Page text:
Space Tech – The New Area Of Interest
If we’ve been watching the global surge in space tech investments closely, what’s evident from that is that we’ve entered a virtuous cycle in space tech, where VCs are encouraged enough by a handful of successful ventures to invest further in the sector, and, as a result, we’re seeing more startups emerging to produce more success. Capitalizing on the falling cost of launch services and the miniaturization of satellites, a new breed of startups is gearing up for the space race under the moniker of NewSpace.
Private companies are building reusable rockets, providing global Internet access via satellites, and exploring numerous other space-based businesses. Hence, space-related startups are no longer just a bunch of aerospace engineers lacking business experience but, they are ambitious companies with successful track records and world-changing plans.
Leading figures in the Newspace movement put forth their approaches to spaceflight, exploration and discovery, in a recent conference in San Jose, Calif. Though this concept seems old, but the industry continues to be nascent. The sector has had numerous startups with a view to soar into outer space.
And it started off with the rise of private space enterprises globally, which was heralded by Californian company SpaceX’s 2012 launch of the first commercial rocket to visit the International Space Station. Although most of the startups blooming in this sector at the moment are US-based, there are equally interesting companies in Japan and Europe. These includes:
- Japanese companies such as Astroscale, which is developing space debris technologies and has raised about $42.7 million; and Axelspace, a commercial microsatellite maker, and satellite imagery provider that has raised $16.05 million.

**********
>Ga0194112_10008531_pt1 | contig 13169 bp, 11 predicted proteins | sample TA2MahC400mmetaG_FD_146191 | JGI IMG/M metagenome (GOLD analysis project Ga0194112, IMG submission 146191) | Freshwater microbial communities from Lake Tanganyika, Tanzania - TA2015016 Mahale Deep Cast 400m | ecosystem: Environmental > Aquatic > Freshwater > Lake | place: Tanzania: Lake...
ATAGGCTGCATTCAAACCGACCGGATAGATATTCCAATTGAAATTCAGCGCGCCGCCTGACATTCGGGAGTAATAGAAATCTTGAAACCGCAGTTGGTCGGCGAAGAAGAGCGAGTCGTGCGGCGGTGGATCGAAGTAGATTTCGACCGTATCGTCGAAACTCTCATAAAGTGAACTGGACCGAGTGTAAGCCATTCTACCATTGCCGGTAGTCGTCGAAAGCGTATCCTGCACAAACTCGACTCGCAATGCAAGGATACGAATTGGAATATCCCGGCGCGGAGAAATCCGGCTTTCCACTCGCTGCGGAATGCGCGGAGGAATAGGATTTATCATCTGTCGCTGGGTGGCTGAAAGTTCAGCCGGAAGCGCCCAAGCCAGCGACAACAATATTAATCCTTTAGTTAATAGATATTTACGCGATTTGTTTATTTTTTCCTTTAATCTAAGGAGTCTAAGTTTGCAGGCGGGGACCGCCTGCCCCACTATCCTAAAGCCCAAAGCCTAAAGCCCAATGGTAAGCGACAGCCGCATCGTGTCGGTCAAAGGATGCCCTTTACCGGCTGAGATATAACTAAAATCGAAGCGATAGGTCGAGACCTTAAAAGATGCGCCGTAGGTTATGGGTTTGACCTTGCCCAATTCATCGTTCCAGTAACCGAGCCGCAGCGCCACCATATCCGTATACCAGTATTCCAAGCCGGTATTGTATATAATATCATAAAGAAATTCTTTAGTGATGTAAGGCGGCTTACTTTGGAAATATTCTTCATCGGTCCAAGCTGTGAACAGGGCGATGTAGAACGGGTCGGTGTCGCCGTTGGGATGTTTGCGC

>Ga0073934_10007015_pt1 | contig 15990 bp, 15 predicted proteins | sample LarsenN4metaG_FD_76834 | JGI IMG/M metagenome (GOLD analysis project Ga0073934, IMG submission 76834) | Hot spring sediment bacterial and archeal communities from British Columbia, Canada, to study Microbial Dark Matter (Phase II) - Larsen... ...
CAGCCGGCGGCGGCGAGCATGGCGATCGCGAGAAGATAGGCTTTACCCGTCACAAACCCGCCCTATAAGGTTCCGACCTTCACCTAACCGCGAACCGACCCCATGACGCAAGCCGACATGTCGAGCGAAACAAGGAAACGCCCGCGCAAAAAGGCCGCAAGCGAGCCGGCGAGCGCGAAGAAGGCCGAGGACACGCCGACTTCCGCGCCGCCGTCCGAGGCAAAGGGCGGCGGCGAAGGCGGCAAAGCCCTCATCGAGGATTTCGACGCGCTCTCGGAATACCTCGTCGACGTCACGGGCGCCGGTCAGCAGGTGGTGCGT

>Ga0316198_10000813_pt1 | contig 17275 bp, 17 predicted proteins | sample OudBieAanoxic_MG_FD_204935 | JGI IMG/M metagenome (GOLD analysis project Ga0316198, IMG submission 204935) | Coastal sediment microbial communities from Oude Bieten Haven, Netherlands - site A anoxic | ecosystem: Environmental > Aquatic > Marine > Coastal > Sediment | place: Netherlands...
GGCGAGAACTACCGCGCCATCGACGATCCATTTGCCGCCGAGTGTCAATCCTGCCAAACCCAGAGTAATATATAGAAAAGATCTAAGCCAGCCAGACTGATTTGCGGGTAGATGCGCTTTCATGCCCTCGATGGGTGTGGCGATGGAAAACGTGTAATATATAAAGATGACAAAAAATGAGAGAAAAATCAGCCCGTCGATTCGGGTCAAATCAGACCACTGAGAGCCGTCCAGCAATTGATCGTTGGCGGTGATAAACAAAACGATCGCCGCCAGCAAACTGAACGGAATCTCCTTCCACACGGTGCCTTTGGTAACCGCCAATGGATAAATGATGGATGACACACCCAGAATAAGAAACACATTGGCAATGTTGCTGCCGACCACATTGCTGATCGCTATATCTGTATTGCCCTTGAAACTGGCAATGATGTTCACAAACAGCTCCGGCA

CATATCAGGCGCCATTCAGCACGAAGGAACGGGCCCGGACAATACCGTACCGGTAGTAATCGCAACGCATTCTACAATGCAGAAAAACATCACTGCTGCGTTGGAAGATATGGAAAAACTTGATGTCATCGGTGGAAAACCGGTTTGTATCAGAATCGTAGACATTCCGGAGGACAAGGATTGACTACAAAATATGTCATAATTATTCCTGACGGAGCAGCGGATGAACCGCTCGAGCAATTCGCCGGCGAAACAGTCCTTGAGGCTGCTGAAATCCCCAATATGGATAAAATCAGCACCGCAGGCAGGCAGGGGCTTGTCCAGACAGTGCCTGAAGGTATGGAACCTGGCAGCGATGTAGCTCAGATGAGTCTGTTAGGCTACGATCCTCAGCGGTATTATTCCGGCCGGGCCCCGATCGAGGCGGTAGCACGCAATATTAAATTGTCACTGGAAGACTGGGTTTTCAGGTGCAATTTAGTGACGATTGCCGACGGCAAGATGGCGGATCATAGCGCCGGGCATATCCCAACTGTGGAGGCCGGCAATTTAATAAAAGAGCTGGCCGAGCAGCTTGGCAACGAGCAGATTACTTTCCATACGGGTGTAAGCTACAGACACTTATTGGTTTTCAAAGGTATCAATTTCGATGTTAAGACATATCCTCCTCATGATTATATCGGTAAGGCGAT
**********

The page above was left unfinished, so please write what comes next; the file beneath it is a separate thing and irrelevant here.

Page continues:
- European companies like Iceye that has raised about $2.8 million to deploy a satellite constellation equipped with unique radar sensors; and Swiss Space Systems, which is developing a suborbital space system to launch small satellites.
After drawing global attention to the thrifty innovations that propelled its Mars mission, India’s space industry is getting an additional boost from an unlikely quarter; and a handful of tiny startups with grand ambitions are revolutionizing the sector.
Fledgling companies such as small-satellite developer Dhruva Space, which was established in 2012, are already drawing attention as they prepare to develop and launch satellites for non-telecom commercial applications such as vehicle and flight tracking, predictive analytics, and disaster management and imaging. To establish India’s first factory for small satellites, Dhruva entered into a collaboration with German company, Berlin Space Technologies. It is expected to be operational later this year with a capacity to manufacture 10-12 satellites annually. Another example would be Aerospace, the only Indian team competing in the $30 million Google Lunar XPrize competition. Startup Axiom Research Labs’ Team Indus won$1 million prize money in the ‘Landing Milestone’ category. “The country looks well-positioned to play an increasingly important role in the scientific exploration of the moon and deep space, initially through robotic missions, but eventually utilizing human-tended expeditions,” said Andrew Barton, director of technical operations, Google Lunar XPrize. Team Indus intends to send crowd-sourced payload along with a Lunar Rover to the moon using ISRO’s launch vehicle PSLV. Furthermore, Earth2Orbit (E2O) poised to be India’s first private space start-up, aims to lead India’s foray into the global space marketplace and help India emerge as a global space player and not be limited to a government-run program.
There’s no doubt that space tech is one of the most rapidly developing tech ecosystems at the moment,but, Susmita Mohanty, co-founder and CEO of Earth2Orbit, India’s first private space startup that offers launch facilitation services companies and offers earth observation products, referring to scarce investments and the lack of a central space policy says that “The regulatory and business environment in India is discouraging for space entrepreneurs.” So far, private space companies in India are restricted to supplying components and building engines and satellite launch vehicles for Isro or developing telecom satellites for commercial purposes. The startups are aiming higher, looking to both integrate and launch satellites, accomplishing what India’s space agency Isro has been doing since its inception in 1969 while also building sustainable businesses.
Thus, we expect a lot of great companies to emerge over the next few years that will change the way we think about space and how space-related products can be applied on Earth.
Related Article: Techspace raises $7.23 Million in series A
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